Averting disaster at the Salton Sea


Watch: Averting disaster at the Salton S

Salton Sea, Calif. - The State of California now has a 10-year plan to manage the shrinking Salton Sea.

The stakes are very high, with tens of thousands of acres of lake bed about to be exposed over the next decade.

We took a tour of the south end of the Salton Sea by airboat with Imperial Irrigation District General Manager Kevin Kelley.


He pointed out that much of the area we were boating on would soon be the first lake bed exposed.

It's an issue that's been years in the making.

The 2003 Quantification Settlement Agreement set the stage for water transfers to San Diego and the Coachella Valley Water District.

Next year, the agreement calls for an end to the mitigation water that's been going to the Salton Sea which will expose tens of thousands of acres over the next 10 years.

Problems are already appearing in communities along the Salton Sea's eastern shore.

In Desert Shores, the once full canals are nearly empty.

Homeowners who once had access to the sea for boating and reaction no longer do.

Loretta Boyer of the Desert Shores Property Owners Association says, "This is becoming a very volatile situation now!"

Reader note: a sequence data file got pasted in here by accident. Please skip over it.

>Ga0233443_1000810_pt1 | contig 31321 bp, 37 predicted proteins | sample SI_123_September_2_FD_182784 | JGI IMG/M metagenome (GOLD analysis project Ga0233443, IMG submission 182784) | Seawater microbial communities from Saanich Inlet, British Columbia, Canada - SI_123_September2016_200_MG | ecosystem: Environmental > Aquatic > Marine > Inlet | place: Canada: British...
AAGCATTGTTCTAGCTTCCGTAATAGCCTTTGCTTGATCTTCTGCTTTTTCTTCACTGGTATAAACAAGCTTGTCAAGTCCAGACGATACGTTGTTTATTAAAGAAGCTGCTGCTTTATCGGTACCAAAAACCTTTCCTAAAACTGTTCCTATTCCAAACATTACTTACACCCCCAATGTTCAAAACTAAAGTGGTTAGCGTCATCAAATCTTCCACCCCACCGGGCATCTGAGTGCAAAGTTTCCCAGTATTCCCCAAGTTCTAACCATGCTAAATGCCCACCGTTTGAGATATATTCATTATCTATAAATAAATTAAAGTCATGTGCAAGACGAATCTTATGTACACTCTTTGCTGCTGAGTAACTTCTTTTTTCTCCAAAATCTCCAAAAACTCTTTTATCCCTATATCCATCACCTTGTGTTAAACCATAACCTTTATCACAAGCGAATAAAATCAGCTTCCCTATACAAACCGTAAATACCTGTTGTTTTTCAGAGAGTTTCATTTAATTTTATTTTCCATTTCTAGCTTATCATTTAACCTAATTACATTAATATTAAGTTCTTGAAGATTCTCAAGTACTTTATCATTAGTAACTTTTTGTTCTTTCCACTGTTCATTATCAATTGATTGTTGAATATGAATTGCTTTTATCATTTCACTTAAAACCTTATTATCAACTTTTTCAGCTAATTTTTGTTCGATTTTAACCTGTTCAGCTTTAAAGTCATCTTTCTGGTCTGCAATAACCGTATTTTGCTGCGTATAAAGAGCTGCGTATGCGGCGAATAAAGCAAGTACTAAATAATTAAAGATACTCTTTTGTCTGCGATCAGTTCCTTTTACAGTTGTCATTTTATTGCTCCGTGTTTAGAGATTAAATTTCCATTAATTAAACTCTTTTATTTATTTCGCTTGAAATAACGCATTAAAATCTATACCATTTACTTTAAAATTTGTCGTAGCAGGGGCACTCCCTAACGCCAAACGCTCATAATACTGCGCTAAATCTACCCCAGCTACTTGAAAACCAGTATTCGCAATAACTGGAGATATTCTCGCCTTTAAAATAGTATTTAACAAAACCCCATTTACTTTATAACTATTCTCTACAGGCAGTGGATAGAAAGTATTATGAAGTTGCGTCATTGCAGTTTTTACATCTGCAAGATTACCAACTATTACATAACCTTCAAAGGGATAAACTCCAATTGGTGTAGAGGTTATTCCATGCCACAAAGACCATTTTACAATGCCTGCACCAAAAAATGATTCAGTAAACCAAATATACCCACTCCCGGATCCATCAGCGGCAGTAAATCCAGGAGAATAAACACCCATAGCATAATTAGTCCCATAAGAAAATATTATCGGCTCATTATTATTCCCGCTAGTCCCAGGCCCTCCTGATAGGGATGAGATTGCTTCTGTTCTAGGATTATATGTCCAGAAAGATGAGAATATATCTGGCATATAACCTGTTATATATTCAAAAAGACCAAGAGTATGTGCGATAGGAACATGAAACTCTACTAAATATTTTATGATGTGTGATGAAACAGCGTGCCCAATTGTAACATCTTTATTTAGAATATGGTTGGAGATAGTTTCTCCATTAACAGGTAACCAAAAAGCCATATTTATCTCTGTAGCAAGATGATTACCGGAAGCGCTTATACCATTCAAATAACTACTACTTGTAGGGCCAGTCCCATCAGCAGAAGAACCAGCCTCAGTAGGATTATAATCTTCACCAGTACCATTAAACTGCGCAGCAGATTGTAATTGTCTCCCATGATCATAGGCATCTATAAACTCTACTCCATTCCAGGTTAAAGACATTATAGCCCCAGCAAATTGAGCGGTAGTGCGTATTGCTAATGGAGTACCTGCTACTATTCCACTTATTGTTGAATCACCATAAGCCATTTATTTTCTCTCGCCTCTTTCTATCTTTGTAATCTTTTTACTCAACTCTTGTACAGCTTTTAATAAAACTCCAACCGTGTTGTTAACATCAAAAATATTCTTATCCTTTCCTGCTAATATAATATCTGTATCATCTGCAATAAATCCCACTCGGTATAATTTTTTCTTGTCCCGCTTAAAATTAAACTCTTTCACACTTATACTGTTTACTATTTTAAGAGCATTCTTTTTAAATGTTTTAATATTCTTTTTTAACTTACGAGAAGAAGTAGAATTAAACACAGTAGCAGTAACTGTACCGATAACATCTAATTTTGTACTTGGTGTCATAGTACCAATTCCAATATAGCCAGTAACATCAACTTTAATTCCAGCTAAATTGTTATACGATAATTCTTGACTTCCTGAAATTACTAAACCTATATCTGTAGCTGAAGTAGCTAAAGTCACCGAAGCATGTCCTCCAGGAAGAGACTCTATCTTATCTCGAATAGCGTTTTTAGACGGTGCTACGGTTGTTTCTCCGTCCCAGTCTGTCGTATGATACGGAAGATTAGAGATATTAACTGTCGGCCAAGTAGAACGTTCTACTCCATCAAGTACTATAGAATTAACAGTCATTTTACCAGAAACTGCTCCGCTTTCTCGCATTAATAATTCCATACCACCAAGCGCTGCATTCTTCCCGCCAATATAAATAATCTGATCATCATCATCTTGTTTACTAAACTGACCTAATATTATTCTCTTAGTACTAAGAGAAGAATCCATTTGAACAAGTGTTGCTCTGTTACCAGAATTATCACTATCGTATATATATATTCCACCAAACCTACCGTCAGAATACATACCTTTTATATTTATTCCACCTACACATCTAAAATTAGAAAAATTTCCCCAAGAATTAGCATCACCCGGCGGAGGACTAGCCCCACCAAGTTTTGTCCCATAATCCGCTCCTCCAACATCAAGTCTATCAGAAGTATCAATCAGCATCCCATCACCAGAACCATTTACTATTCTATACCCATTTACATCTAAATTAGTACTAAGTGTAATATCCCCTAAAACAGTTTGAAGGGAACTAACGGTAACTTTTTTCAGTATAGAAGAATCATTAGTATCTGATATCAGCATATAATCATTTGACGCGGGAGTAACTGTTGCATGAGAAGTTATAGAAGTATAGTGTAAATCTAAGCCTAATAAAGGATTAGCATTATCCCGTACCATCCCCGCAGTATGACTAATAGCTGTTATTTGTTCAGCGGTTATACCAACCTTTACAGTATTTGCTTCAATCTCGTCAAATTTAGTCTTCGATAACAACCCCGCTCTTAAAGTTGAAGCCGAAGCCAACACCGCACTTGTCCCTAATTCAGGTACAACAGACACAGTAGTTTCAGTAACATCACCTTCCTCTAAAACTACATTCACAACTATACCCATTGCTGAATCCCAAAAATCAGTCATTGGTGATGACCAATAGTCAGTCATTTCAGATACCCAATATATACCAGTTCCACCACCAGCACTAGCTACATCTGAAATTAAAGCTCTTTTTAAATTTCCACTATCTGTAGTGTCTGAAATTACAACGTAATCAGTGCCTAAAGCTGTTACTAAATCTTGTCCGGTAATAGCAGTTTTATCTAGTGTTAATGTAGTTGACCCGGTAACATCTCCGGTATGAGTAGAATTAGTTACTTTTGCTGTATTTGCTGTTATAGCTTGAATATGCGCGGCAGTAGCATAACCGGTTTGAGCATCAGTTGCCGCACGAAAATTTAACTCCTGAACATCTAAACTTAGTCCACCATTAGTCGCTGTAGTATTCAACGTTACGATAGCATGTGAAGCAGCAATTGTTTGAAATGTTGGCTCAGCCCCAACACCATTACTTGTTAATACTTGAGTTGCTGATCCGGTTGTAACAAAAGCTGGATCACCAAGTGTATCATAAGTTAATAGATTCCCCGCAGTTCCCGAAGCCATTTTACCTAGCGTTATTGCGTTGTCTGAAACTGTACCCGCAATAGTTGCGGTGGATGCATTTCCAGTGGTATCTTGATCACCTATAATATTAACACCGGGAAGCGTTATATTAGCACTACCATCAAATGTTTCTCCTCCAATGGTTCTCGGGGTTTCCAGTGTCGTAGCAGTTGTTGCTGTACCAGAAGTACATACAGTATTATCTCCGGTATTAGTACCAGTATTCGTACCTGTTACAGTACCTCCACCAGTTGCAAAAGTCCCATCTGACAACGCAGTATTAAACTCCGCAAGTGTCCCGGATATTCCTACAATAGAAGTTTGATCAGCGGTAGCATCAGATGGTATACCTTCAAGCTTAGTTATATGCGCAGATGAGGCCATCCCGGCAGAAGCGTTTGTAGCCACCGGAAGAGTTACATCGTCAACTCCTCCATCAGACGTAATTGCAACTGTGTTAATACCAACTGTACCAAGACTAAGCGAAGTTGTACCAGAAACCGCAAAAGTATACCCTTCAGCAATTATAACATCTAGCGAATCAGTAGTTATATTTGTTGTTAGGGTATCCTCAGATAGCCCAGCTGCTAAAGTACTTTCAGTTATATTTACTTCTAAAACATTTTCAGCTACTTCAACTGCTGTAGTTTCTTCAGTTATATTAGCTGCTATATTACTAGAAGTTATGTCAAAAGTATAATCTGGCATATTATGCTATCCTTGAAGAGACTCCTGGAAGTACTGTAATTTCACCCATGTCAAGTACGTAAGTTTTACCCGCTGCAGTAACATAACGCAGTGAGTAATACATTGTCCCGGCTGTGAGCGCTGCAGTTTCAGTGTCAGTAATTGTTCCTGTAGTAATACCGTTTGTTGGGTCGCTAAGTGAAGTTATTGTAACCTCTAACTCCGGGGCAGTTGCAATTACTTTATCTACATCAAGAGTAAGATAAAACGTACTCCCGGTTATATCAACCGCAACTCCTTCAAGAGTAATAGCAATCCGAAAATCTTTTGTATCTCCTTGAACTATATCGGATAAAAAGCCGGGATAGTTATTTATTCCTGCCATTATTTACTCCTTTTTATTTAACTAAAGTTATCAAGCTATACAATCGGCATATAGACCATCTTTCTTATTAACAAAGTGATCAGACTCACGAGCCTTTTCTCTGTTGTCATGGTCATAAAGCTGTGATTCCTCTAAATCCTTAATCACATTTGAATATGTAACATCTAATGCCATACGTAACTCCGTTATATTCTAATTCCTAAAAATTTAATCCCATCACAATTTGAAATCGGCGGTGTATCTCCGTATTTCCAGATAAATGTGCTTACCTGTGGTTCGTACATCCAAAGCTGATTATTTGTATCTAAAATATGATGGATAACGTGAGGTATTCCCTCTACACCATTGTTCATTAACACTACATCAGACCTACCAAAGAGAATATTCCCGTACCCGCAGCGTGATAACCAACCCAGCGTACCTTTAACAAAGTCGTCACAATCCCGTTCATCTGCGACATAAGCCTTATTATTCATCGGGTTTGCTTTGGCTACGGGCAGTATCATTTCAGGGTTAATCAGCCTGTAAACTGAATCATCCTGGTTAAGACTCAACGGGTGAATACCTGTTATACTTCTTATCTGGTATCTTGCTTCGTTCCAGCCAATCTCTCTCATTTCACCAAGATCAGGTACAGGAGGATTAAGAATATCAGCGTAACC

Bruce Wilcox is the man appointed to carry out the plan as California's assistant secretary of Salton Sea Policy.

The 10-year plan has a price tag of about $383 million and only $80 million of that has been allocated.

He says the plan will include wildlife habitat construction along with dust mitigation.

"This is realistic," Wilcox says.

One of the components will be geothermal energy.


Additional power plants will eventually occupy areas that could have been emissive lake bed.

Imperial Irrigation likes the plan but wants more assurances and asked for a hearing by July 17.

So far, a date hasn't been set as discussions continue.

You can find more information and resources from the IID and California Natural Resources Agency.

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